About Books #55: A Letter For The King

So here’s a fun story for you. When I was about 8 or 9, we went – as we did every year – to this huge book fair. Every year, we would be allowed to buy exactly 1 book. That year, as chance would have it, I didn’t quite know what book I wanted. So my dad pointed out this book I’d never heard of before. A book that had, that very year, been chosen as the “best of the best” of children’s books published since 1955. This is, as it so happens, the first time I can remember me buying a book because someone else told me to. And guess what? Here I am, 14 years later, telling you the exact same thing. Go into the world, and buy The Letter for the King. I promise you – you won’t regret it.

I was offered an ARC of this book via Edelweiss in exchange for a review. All opinions expressed are strictly my own.

The story

A young messenger. A secret mission. A kingdom in peril.

It is the dead of night. Sixteen-year-old Tiuri must spend hours locked in a chapel in silent contemplation if he is to be knighted the next day. But, as he waits by the light of a flickering candle, he hears a knock at the door and a voice desperately asking for help. A secret letter must be delivered to King Unauwen across the GreatMountains – a letter upon which the fate of the entire kingdom depends. Tiuri has a vital role to play, one that might cost him his knighthood.

Tiuri’s journey will take him through dark, menacing forests, across treacherous rivers, to sinister castles and strange cities. He will encounter evil enemies who would kill to get the letter, but also the best of friends in the most unexpected places. He must trust no one.He must keep his true identity secret.Above all, he must never reveal what is in the letter…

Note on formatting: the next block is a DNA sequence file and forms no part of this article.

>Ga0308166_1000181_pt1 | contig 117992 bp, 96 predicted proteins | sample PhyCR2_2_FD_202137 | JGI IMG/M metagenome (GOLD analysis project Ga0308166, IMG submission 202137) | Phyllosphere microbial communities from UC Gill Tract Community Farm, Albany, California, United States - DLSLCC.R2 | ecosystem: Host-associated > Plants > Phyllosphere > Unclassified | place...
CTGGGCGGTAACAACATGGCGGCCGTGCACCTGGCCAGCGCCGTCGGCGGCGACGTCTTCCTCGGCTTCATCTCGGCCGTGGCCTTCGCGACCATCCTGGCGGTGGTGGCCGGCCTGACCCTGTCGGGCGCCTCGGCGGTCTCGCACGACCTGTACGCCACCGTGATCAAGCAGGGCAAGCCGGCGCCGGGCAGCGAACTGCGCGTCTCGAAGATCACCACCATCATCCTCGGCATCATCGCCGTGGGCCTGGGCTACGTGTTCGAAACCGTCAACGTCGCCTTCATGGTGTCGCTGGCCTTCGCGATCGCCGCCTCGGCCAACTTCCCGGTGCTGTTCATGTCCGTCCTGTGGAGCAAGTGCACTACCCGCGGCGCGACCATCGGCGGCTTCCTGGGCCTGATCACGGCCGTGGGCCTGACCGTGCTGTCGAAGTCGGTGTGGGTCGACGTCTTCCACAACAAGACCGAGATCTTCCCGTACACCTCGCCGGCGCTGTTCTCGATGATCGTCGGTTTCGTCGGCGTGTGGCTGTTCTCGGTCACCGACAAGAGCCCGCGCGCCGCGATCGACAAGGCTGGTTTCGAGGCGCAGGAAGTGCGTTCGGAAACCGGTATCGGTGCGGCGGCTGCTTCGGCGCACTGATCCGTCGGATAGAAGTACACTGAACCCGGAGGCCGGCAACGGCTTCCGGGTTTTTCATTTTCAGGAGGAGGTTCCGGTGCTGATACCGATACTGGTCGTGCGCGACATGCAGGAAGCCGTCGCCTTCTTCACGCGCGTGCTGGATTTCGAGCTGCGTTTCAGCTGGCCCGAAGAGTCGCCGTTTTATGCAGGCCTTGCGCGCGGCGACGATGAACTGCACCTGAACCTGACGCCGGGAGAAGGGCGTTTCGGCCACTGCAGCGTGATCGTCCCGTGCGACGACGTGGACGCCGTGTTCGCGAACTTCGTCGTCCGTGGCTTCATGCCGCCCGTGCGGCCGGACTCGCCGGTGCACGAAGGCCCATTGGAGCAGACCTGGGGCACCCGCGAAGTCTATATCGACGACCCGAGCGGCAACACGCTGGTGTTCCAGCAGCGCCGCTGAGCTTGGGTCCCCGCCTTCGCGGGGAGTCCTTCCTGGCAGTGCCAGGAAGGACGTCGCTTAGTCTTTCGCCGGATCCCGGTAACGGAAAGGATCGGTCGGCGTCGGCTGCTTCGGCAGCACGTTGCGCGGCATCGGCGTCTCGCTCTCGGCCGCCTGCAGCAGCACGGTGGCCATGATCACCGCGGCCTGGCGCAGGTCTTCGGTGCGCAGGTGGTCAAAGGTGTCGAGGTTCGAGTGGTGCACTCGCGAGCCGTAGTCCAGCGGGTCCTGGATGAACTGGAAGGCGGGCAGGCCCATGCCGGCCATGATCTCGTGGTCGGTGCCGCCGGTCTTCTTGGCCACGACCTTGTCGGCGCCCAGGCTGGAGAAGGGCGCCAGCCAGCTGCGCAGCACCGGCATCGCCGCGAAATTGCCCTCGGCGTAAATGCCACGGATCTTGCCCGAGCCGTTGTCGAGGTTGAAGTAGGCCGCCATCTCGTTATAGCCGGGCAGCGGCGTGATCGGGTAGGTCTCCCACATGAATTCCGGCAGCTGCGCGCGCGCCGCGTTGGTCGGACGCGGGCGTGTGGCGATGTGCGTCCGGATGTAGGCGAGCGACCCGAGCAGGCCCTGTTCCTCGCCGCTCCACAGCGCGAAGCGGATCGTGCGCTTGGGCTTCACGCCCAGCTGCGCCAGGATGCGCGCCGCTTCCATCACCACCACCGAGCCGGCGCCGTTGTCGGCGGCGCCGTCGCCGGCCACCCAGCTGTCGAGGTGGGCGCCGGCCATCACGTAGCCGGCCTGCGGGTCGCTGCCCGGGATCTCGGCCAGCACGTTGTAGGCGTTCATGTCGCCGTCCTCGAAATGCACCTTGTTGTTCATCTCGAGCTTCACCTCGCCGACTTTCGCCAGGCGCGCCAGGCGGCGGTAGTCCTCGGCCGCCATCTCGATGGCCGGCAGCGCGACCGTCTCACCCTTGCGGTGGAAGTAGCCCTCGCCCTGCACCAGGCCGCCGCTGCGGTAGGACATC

The Letter for the King is the thrilling story of one boy’s battle against evil, set in an enchanted world of chivalry, courage and true friendship.

The opinion

I first read this book as a kid, and the thing I remember most clearly from it, is how utterly immersed I was in the world that Tonke Dragt had drawn up. I’ve been a history lover almost always, so even at a young age, I could appreciate the ways the author played with the concept of knighthood, with the place of religion in that society, … And if you should know nothing about any of that? She still manages to make the world building so strong that as a reader, I was just sucked into the story within a matter of seconds.

Even as an adult, I found it hard to break away from this book. It’d been years since I last read it, and with childhood favorites that can either be a really good, or a really bad thing. Let’s be real: some books don’t age too well. The opposite can be said for this one, though. If anything, I feel that I appreciated the story, its nuances, and of course the narration, more so than I did when I first read this. The closes thing I could compare it to, would be something like Lord of the Rings, but more historical. Honestly? I definitely enjoyed this book a lot more than I did Lord of the Rings. Even if reading The Letter for the King has made me want to reread LOTR!

Now, an important note here should be, of course, the language. When I first read this book, I did so in its original language: Dutch. And again, just like reading a book in your youth versus when you’re younger… Reading a book in its original language versus in a translation? It doesn’t always end well. Which is why probably my highest praise for everything that is The Letter for the King should go, I think, to the translator. I actually took my Dutch version of the book at some points just to “check” how she was doing. Let me tell you: excellent does not suffice. Translating is never an easy job. But this translation might just be one of the best I’ve ever read. Nuances were maintained, figures of speech honored and the general “tone” and “feel” of the book upheld. If you don’t read Dutch? This version reads “as if it were Dutch”. And that’s honestly just about the highest praise I can give any book!

The rating: 5/5

I don’t give out 5 star ratings easily. Basically – a book needs to have changed my perspective before it gets that rating. As a kid: this was the book that got me into historical fiction. Even into High Fantasy, because of it’s historical aspect. As an adult? This book had me actually terrified with anticipation at one point, and anxious to continue reading at every other point. Whether you’re 9, 25 or 82? I honestly think this is the kind of book that you’ll love no matter you’re age. I know I have. (Goodreads)